Sundance Film Festival 2016: a taste from the short films program.
Five shorts to watch online from the 72 programmed to play over the next 10 days in Park City.
There has always been this unwritten rule accepted among short filmmakers that, if you publish your short online, you are “burned” for large festivals, you are no longer elegibile. Otherwise, how can the organizers attract the public and justify the cost ticket if the films are already online? This reasoning is still valid, but less and less. In fact, thanks to the incredible explosion of video-sharing platforms, the web has become the elective showcase venue of the short format. That’s why, to get out of this contradiction, a growing number of festivals around the world are changing their policy towards short films already published online.
What was discovered? That instead of limiting the attendance, a more flexible policy increases it, also thanks to the resonance that some short films had on the web. The Sundance has been a pioneer of this trend for some time including film published online in their programs. So, here five shorts that have already made their virtual walkabout. Enjoy them from the comfort of your couch while your heart feels in Park City.
Peace In The Walley
Dir: Michael Palmieri and Donal Mosher
Eureka Springs, Arkansas is home to both the largest outdoor Passion Play in the U.S. and an important vote on LGBT rights. Peace in the Valley follows the town’s inhabitants as they prepare for the historic vote. Read also the interview with the directors.
The Saint of Dry Creek
Dir: Julie Zammarchi
Patrick Haggerty was a teenager in rural Dry Creek, Washington, in the late 1950s. In this StoryCorps animated short, The Saint of Dry Creek, he remembers the advice his father, a dairy farmer, gave him when he realized his son was gay. Pat learned that his father could see him much more clearly than he realized. Haggerty’s interview was recorded as part of the StoryCorps OutLoud initiative, and this film is in partnership with the It Gets Better Project whose purpose is to communicate to lesbian, gay, bisexual, transgender and other bullied teens that it’s getiing better – and ispire even more change and awareness.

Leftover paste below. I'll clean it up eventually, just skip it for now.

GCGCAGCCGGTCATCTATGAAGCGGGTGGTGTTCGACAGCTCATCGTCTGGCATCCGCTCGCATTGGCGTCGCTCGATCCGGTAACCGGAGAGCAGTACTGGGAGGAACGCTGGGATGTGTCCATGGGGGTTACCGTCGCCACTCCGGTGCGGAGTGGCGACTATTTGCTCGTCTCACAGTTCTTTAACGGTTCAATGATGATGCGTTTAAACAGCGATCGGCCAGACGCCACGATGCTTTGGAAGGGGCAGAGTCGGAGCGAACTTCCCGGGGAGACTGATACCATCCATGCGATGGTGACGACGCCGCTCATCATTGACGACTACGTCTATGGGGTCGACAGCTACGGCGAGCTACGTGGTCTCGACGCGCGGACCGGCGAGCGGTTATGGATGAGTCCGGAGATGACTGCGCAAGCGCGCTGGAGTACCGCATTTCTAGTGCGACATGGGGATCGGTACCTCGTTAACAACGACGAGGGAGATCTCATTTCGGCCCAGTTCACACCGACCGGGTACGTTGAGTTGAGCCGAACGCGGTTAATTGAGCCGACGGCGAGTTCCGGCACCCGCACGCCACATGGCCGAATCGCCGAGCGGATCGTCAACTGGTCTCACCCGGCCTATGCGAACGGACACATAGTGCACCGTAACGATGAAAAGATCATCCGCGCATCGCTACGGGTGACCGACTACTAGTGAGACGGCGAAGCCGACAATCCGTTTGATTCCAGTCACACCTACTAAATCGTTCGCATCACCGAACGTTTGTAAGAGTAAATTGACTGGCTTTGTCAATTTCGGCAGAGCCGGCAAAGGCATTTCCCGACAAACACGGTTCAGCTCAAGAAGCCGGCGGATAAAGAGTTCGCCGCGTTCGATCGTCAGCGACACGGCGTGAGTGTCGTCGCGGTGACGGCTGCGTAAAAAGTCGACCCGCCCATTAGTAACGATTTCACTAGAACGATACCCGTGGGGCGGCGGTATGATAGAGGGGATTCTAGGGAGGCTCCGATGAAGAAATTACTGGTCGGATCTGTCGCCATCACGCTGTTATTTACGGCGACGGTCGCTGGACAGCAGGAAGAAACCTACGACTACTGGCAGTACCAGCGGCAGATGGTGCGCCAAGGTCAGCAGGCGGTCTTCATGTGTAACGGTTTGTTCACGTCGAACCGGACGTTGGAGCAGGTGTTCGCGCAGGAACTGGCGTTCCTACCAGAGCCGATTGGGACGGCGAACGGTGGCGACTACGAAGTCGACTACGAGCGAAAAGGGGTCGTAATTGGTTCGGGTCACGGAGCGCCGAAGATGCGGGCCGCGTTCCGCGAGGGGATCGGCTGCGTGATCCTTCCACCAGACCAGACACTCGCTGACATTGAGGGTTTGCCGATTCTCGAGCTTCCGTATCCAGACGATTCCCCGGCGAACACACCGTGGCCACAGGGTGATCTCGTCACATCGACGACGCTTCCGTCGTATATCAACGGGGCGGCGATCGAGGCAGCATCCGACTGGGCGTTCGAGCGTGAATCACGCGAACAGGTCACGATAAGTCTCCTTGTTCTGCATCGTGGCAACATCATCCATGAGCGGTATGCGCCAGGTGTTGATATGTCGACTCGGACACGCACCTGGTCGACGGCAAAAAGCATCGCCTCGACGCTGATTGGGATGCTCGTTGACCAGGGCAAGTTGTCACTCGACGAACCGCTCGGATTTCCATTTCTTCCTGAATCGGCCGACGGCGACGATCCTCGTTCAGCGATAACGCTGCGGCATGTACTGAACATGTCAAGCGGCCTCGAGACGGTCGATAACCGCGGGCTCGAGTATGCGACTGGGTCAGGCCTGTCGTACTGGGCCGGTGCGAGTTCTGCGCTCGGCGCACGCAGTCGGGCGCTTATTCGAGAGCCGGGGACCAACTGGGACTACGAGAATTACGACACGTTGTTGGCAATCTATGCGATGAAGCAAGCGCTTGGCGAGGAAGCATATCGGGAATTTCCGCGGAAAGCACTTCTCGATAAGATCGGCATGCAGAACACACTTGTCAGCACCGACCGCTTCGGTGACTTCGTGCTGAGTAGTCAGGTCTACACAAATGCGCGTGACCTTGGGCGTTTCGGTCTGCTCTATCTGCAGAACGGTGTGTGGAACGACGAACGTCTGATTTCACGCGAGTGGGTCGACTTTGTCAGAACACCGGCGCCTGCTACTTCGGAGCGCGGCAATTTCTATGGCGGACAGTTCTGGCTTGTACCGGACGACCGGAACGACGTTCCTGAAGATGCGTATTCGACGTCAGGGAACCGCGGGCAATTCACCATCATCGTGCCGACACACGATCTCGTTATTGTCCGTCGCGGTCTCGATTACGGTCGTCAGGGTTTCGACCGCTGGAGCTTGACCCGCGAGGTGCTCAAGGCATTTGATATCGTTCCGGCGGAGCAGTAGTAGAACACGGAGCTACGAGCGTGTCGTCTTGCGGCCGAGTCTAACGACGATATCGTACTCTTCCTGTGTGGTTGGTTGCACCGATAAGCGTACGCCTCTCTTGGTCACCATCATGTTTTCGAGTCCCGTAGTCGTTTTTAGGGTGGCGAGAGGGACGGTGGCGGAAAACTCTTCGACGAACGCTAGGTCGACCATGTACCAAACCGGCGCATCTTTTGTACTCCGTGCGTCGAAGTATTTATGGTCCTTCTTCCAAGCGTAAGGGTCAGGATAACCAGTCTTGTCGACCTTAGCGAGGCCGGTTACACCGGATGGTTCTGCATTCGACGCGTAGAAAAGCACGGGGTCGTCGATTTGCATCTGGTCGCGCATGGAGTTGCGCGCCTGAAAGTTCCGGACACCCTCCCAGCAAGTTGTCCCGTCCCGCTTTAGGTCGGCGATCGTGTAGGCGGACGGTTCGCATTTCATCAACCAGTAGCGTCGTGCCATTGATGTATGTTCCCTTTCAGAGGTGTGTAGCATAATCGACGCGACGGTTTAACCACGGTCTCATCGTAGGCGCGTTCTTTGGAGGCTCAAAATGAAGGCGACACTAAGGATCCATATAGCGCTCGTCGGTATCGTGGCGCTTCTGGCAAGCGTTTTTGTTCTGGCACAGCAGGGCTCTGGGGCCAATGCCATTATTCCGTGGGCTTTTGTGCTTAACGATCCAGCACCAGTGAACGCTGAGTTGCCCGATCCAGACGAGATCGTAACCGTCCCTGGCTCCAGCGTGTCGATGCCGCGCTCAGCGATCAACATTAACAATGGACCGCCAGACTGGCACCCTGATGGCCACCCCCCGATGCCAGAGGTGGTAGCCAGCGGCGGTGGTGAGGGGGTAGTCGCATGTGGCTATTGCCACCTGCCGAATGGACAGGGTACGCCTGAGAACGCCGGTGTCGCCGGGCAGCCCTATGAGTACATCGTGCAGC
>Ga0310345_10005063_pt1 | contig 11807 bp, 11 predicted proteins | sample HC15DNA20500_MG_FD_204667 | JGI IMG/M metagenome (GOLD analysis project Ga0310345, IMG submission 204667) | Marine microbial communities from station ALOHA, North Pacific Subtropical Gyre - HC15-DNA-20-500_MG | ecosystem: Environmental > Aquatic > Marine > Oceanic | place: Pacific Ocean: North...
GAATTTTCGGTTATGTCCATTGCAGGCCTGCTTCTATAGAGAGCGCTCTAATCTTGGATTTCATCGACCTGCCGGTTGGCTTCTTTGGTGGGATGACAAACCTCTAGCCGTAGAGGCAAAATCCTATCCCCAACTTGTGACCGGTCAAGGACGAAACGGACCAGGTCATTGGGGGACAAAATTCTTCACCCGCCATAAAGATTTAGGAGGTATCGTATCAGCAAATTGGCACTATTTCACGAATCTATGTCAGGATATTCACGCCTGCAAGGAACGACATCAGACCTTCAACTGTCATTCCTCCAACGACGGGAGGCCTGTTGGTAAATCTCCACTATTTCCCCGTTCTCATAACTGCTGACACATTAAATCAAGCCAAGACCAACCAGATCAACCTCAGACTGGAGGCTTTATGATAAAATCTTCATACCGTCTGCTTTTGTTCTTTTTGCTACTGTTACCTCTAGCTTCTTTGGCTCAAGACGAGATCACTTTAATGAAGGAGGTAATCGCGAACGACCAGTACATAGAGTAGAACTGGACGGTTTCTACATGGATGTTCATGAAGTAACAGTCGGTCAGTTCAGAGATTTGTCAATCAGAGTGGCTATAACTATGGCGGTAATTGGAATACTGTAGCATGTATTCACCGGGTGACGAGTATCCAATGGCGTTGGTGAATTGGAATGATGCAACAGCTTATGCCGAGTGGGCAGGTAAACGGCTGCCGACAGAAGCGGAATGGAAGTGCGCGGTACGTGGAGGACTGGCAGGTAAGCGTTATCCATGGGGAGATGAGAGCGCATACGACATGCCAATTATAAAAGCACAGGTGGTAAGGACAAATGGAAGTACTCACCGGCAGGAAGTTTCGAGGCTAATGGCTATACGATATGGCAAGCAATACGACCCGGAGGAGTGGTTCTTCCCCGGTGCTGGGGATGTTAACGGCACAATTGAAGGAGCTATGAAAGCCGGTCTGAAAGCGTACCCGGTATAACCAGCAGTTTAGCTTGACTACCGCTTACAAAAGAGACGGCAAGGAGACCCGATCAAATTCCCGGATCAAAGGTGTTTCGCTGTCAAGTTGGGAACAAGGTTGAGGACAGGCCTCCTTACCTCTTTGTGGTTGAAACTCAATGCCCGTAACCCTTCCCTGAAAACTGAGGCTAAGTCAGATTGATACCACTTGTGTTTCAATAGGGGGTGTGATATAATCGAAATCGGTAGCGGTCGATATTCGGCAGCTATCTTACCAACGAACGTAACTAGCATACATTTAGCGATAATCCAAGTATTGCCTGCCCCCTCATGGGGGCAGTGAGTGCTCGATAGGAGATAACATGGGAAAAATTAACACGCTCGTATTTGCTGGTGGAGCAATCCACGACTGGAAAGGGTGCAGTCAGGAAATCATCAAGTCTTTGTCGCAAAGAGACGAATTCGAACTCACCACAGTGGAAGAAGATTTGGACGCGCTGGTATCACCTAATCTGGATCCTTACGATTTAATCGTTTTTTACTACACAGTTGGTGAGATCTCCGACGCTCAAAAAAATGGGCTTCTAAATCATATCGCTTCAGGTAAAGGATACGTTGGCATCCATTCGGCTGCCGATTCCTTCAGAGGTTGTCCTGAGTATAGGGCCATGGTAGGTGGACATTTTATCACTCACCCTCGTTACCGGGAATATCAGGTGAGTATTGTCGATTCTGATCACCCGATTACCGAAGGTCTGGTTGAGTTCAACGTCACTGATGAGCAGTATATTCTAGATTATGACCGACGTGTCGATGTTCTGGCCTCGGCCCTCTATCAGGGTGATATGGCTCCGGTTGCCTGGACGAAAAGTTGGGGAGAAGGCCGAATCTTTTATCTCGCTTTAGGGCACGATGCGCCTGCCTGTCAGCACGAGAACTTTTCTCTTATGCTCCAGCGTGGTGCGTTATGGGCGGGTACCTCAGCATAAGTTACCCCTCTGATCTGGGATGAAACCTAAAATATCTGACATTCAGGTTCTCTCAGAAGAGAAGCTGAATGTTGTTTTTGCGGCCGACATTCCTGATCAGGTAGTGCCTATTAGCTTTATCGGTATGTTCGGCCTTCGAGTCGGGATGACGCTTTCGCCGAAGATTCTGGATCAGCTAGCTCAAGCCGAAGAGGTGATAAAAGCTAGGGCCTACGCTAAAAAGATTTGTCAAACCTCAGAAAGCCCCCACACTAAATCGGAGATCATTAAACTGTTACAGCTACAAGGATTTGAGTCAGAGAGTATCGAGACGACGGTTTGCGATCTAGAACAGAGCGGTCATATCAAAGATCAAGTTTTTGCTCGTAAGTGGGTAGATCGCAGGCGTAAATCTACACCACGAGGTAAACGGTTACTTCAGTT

Dir: Andrew Laurich
Dir: Razan Ghalayini
The FBI claimed it exposed a dangerous group of men in a massive entrapment operation over an alleged plot to attack a U.S. Army base in New Jersey. But were they really terrorists?
Verbatim: The Ferguson Case
Dir: Brett Weiner
This short, one of the most popular episode of the NYT’s Op-Doc: Season 4, juxtaposes two grand jury testimonies in the investigation of Michael Brown’s shooting death by officer Darren Wilson, the precipitating event to the racial demonstrations in Ferguson, MO.
End note for Italian festival programmers / organizers: we don’t want to appear too critical or plaintive, but while major Italian film festivals in Italy such as Turin, Venice and Rome, are cutting off short film programs, around the world this segment is more and more streghten. As Mike Plante, senior programmer for the Sundance Film Festival acknowledges: “In recent years shorts have taken on a bigger presence within the film and media industries, helping more and more people feel the power and potential of these short-on-time, big-on-ideas films.” Coherently with this vision, Sundance 2016 has delivered a massive 72-short film program between US and International productions, including two new very intriguing sections: Midnight and a New Frontier. Unfortunately, once again, no Italian shorts have been selected. Something to reflect on.
by Tommaso Fagiolicomments powered by Disqus